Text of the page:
a cap for covering the second part of the frame protruding from the collapsible cover;
engaging means for attaching the cap and the cover to surround the frame; and
a fluid adequacy indicator for signalling when the absorbing means has absorbed a predetermined volume of fluid;
a pair of flexible arms with an outwardly facing latch positioned at the end of each of the flexible arms;
wherein compression of the collapsible cover causes the compressor to compresses the absorbing means to force fluid absorbed by the absorbing means out of the absorbing means, and wherein the latches are arranged to engage a corresponding pair of locking holes in a test cartridge when the absorbing means has been compressed by a predetermined amount.
24. A collection device according to claim 23, wherein the absorbing means comprises an absorbing pad.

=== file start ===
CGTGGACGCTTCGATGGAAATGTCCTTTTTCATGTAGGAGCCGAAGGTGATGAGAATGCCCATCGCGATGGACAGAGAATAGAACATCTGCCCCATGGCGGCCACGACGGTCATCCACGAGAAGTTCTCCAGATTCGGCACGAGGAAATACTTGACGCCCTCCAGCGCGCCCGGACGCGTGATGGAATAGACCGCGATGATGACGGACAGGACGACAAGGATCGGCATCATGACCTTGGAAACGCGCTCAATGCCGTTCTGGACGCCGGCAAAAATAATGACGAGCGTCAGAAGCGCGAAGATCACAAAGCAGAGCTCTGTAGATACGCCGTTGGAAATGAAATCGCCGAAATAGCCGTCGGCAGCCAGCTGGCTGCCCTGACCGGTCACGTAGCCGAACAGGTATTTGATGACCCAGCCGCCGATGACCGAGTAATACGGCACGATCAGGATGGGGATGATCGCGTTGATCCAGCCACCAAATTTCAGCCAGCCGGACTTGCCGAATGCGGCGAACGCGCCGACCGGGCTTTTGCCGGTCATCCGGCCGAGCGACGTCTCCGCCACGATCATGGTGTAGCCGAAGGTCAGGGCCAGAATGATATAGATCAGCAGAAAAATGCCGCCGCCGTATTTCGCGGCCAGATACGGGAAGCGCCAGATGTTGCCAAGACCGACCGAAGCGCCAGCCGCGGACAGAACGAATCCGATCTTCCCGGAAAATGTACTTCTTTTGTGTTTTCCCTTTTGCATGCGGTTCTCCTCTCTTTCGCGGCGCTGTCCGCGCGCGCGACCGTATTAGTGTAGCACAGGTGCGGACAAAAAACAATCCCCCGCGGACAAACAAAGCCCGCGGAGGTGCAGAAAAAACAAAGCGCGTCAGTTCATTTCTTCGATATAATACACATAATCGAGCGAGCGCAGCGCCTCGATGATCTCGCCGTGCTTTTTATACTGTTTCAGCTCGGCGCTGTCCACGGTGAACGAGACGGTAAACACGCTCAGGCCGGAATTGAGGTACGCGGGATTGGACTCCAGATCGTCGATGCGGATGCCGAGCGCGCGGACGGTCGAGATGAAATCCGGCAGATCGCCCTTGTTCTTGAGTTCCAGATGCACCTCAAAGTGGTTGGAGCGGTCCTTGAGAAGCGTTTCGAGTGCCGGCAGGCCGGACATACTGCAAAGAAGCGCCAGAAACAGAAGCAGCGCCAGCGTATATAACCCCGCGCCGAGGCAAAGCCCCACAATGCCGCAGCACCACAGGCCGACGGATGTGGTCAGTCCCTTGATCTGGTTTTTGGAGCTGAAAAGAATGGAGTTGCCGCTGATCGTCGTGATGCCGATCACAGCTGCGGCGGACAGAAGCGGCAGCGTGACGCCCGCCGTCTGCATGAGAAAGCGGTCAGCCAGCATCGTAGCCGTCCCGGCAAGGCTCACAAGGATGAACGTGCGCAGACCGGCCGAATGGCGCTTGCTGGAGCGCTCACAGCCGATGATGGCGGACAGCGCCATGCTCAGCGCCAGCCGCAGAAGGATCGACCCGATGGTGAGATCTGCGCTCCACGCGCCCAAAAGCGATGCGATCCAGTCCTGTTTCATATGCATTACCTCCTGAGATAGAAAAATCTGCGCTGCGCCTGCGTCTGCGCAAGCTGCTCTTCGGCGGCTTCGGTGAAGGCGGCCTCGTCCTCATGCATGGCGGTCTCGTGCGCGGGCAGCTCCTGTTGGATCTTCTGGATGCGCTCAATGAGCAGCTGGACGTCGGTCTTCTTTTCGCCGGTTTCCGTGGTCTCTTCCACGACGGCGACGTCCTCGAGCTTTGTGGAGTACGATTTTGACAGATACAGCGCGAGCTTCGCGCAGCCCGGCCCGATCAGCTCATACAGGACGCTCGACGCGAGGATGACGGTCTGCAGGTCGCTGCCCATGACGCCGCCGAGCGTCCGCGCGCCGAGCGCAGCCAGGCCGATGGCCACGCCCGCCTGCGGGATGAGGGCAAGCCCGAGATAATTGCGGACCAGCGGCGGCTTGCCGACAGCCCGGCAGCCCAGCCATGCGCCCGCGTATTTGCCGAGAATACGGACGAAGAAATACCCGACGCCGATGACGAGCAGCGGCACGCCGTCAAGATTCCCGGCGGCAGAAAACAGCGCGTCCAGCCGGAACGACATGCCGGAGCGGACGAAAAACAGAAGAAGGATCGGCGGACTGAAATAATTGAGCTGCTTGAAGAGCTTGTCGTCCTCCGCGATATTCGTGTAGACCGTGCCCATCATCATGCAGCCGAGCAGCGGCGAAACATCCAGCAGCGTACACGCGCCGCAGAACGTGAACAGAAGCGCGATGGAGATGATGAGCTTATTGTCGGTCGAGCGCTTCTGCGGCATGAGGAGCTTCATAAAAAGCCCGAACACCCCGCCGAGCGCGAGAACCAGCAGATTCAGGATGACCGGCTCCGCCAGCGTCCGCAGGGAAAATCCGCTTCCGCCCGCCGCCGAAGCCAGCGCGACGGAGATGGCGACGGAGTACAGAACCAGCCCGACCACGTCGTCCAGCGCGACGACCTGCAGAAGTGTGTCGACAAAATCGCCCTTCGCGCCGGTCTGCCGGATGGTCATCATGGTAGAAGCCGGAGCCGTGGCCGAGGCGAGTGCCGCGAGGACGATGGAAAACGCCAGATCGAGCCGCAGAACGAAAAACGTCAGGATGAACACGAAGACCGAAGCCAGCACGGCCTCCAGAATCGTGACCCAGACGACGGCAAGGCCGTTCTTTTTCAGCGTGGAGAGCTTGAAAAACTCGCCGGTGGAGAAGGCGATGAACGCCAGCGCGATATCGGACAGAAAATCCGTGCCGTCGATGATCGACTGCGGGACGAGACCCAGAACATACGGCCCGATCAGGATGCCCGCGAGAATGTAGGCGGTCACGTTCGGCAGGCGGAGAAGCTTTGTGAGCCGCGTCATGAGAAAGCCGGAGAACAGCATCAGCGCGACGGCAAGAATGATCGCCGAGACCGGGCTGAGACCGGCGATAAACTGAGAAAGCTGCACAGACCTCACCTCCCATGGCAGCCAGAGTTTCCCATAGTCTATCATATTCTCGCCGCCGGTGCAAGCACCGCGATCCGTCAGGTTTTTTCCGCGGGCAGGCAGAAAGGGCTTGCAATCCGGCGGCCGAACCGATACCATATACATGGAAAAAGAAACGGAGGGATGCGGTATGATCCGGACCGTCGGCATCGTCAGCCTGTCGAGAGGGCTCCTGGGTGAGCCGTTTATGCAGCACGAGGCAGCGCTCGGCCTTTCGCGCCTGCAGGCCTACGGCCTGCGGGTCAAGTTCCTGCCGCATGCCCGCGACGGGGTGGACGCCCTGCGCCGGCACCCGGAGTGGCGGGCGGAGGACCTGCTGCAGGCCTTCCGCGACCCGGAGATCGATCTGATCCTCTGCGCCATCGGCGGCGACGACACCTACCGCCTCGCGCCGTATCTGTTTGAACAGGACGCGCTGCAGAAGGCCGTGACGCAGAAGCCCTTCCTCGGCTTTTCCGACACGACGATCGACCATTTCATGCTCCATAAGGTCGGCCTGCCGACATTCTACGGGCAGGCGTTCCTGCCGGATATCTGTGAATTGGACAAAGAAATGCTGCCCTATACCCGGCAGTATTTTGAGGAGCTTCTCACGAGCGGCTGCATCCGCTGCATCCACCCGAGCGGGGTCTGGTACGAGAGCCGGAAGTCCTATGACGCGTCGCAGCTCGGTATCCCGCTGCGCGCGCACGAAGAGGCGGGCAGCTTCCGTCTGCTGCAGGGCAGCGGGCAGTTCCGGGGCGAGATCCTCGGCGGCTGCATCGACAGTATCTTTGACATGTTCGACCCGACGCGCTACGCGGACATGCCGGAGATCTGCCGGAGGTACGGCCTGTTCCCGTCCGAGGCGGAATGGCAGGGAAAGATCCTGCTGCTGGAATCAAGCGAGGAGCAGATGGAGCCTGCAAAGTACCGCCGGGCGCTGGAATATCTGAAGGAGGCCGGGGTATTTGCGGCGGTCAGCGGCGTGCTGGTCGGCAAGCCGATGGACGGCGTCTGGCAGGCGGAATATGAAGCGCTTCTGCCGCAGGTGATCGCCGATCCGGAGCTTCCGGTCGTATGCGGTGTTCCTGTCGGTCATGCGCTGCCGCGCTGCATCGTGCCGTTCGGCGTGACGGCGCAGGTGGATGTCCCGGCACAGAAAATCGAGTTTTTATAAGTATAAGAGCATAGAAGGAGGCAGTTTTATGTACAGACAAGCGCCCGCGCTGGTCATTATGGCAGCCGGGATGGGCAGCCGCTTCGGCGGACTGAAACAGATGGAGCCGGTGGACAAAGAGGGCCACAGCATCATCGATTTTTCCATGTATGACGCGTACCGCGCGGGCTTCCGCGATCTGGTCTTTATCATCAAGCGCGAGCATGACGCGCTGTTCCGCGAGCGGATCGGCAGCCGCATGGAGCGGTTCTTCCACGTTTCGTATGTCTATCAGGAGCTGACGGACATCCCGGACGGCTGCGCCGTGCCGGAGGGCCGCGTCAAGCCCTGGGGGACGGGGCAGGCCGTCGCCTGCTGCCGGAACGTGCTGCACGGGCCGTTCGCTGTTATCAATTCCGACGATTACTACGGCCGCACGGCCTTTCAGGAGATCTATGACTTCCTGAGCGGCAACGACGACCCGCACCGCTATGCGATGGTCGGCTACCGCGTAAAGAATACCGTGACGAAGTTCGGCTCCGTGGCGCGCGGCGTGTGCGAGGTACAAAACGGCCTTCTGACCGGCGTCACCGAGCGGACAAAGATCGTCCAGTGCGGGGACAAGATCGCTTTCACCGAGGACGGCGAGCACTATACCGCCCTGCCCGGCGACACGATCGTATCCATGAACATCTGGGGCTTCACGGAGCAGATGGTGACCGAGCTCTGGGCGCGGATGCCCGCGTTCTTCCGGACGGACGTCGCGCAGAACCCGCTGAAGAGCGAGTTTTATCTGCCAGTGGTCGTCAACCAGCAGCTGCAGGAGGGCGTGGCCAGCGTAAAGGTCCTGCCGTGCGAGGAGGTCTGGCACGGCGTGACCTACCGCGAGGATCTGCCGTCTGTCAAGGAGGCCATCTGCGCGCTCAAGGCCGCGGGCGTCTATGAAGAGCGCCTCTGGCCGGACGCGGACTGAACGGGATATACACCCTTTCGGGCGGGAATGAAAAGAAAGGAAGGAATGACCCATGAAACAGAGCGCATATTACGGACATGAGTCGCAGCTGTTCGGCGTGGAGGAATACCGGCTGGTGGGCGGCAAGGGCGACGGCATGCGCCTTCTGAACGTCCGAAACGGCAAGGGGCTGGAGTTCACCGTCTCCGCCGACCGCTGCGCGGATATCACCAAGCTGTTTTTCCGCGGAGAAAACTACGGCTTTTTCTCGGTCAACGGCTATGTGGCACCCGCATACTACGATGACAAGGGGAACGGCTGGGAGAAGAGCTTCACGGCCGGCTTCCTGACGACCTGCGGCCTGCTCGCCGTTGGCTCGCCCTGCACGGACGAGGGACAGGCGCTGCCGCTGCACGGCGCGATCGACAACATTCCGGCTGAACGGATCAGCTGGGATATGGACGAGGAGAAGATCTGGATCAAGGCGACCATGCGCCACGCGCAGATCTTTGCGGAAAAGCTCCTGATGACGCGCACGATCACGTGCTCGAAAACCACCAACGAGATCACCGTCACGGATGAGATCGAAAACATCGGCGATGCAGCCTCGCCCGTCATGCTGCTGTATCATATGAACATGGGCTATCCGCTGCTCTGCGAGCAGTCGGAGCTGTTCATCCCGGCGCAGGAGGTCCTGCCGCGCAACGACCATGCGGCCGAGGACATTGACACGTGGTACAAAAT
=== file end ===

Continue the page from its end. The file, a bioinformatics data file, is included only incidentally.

25. Apparatus according to claim 23, further comprising a transportation vial for transportation of a sample of fluid to a laboratory, wherein the transportation vial contains at least one sample vial for collection of fluid, and comprises a neck portion for insertion of the collection device into the transportation vial and means for locating the collection device at a fixed location relative to the transportation vial within the neck portion, in which location the absorbing means undergoes a controlled degree of compression thereby transferring a predetermined volume of fluid from the absorbing means to the at least one sample vial.
26. Apparatus according to claim 25, wherein the at least one sample vial contains a preservative material to suppress bacterial degradation of fluid.
Description
BACKGROUND OF THE INVENTION